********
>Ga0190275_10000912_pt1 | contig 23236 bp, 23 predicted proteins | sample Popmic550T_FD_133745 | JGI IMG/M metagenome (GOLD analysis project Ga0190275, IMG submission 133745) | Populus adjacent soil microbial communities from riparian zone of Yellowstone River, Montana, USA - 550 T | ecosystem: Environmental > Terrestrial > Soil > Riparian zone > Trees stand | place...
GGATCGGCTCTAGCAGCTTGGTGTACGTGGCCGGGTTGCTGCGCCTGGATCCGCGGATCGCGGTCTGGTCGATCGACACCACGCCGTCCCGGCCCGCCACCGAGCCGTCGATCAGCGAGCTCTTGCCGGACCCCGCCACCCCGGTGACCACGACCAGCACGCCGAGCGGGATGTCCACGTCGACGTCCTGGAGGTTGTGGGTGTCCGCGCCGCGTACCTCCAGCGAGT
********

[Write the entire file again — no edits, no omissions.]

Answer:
>Ga0190275_10000912_pt1 | contig 23236 bp, 23 predicted proteins | sample Popmic550T_FD_133745 | JGI IMG/M metagenome (GOLD analysis project Ga0190275, IMG submission 133745) | Populus adjacent soil microbial communities from riparian zone of Yellowstone River, Montana, USA - 550 T | ecosystem: Environmental > Terrestrial > Soil > Riparian zone > Trees stand | place...
GGATCGGCTCTAGCAGCTTGGTGTACGTGGCCGGGTTGCTGCGCCTGGATCCGCGGATCGCGGTCTGGTCGATCGACACCACGCCGTCCCGGCCCGCCACCGAGCCGTCGATCAGCGAGCTCTTGCCGGACCCCGCCACCCCGGTGACCACGACCAGCACGCCGAGCGGGATGTCCACGTCGACGTCCTGGAGGTTGTGGGTGTCCGCGCCGCGTACCTCCAGCGAGT